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Kurosawa and Mifune: The End of an Era

Kurosawa and Mifune: The End of an Era

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Published by jandruka
Research paper for NMS 509, The Films of Akira Kurosawa
Research paper for NMS 509, The Films of Akira Kurosawa

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Published by: jandruka on Mar 14, 2011
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07/10/2013

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Joe AndrukaitisProfessor Masahiro SuganoNMS 509November 18, 2010
Kurosawa and Mifune: The End of an Era
After the worldwide financial and critical success that was
SevenSamurai
(1954), the film’s director, Akira Kurosawa, and its star, ToshiroMifune, were entering what would become the greatest phase of theirrespective careers. The next decade would see this pair of “heavy-drinking,physically imposing workaholics ” (French, “The Two Samurai”) join forces toproduce some of the finest and most beloved work in all of Japanese cinema,including
Throne of Blood 
(1957),
The Lower Depths
(1957),
The HiddenFortress
(1958),
Yojimbo
(1961), and
High and Low
(1963). But following thecompletion of 
Red Beard 
in 1965, the two men never worked together again,despite the fact that they would both continue to work in the film industryuntil just before their deaths, only nine months apart, in the late 1990s.Film scholars can speculate over the myriad reasons behind theirpermanent split, as Stuart Galbraith IV does at great length in his 2002 tome
The Emperor and the Wolf: The Lives and Films of Akira Kurosawa and Toshiro Mifune
, but it’s impossible to know their true feelings over thedissolution of such a lucrative and storied partnership. Whatever the reasons
 
Andrukaitis 2
behind their falling out, I will argue that these two men owed it to theiraudience, to their legacies, and most importantly to each other to make onelast film together.The 1985 film
Ran
, a feudal-era Japanese re-imagining of Shakespeare's King Lear that Kurosawa referred to as “a culmination of hislife’s work” (Galbraith 586), presented the ideal opportunity for such areunion. Already in his sixties, Mifune was the appropriate age for the leadrole of the elderly Great Lord Hidetora, but Kurosawa instead chose to castTatsuya Nakadai, 12 years Mifune’s junior. If the director really considered
Ran
to be his career-defining statement, he should have at least consideredhis old friend Mifune for a role that appeared to be tailor-made for him.Although these two titans of the Japanese film industry wereunquestionably gifted artists on their own, I will examine some of theirprojects from the 1950s onward to show that each man needed the other toproduce his best work. The yin-yang balance between Kurosawa’s nuancedportraiture and Mifune’s scenery-chewing physicality delivered some of themost magical moments not just in Japanese cinema, but cinema in general,and the absence of any reunion during the three decades following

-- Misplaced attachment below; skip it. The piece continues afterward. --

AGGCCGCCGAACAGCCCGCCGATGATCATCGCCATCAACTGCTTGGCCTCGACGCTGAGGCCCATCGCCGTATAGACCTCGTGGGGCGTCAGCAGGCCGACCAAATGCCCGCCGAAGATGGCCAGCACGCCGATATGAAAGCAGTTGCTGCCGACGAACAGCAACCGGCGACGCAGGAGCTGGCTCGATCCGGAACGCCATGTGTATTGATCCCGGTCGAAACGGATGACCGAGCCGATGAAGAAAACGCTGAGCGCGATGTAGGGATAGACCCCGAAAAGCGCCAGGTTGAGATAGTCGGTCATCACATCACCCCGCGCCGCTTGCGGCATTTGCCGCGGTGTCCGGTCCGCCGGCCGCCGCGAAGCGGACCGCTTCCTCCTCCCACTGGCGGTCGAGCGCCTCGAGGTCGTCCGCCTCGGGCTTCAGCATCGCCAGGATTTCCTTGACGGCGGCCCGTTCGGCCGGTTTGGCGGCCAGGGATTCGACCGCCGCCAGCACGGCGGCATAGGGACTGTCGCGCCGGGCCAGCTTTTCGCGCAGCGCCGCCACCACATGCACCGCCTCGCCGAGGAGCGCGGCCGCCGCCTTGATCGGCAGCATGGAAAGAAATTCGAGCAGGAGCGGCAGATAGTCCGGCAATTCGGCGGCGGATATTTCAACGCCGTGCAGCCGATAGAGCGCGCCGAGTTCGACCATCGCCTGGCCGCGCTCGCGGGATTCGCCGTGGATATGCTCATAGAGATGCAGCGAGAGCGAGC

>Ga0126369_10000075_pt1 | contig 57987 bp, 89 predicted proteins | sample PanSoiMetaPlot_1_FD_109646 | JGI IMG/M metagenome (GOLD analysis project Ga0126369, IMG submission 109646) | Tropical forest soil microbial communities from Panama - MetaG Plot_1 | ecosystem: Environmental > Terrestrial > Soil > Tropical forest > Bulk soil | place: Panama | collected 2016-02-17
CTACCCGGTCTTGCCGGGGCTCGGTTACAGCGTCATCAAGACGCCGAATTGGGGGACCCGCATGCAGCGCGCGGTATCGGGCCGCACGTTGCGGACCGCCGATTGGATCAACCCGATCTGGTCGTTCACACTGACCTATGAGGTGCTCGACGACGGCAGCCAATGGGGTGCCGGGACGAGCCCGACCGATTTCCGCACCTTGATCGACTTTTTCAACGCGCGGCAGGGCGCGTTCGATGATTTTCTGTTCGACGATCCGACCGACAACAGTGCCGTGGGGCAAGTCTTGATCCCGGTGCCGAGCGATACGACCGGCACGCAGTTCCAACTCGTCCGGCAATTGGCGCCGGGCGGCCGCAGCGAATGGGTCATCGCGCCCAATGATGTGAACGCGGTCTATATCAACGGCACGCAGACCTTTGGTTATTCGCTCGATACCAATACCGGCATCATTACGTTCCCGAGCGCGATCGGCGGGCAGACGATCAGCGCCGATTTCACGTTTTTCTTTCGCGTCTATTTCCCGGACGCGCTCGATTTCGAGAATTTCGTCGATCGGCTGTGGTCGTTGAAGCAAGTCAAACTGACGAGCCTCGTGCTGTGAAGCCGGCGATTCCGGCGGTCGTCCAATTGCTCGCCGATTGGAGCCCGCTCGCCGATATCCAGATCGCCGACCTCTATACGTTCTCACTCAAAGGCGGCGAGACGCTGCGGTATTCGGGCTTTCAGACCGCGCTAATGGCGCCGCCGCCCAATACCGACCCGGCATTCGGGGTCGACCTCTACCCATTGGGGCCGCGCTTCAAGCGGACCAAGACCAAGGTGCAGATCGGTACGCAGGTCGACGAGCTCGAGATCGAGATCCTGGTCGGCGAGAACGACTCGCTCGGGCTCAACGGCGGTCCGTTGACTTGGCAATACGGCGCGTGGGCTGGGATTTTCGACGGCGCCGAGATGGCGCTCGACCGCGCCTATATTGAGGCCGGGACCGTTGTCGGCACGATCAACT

Red Beard 
does a disservice to film history.Yu Fujuki, a young actor who worked with Kurosawa and Mifune on
TheLower Depths
(1957), observed their relationship thusly: “When I wasworking with Mr. Kurosawa, he was always with Toshiro Mifune. You see, he
 
Andrukaitis 3
would voice his ideas about the film through Mifune. Kurosawa only had togive Mifune a smile – they understood each other completely; Mr. Kurosawa’sheart was in Mr. Mifune’s body” (qtd. in Galbraith 242). The relationshipbetween director and leading man garners much attention in the press, justlike the relationship between coach and quarterback in football. Wheneversomething goes wrong on the screen or on the field, these are therelationships that bear the most scrutiny. “Many directors have favoriteactors,” writes Donald Richie, “and many actors have favorite directors. Onethinks of John Ford and John Wayne. The mutual attraction between AkiraKurosawa and Toshiro Mifune was, however, strongest of all” (“IrreconcilableDifferences”).The director/actor partnership that is almost always mentioned whendiscussing Kurosawa and Mifune is that of American Western director JohnFord and his iconic star John Wayne. A young Kurosawa grew up watchingFord's early Westerns and idolized the master director. After meeting Fordfor the first time in England in 1957, Kurosawa began “much like Ford, towear sunglasses and a wool cap on set, such was his admiration for him”(Galbraith 245). The way Kurosawa built up his films around Mifune mighthave been directly influenced by the way Ford built up his films aroundWayne, and it both cases it is nearly impossible to mention the director'sbody of work without addressing the importance of his leading man. Onenotable difference between “Pappy and The Duke” and “The Emperor andThe Wolf” is that the Ford/Wayne partnership spanned over fifty years while

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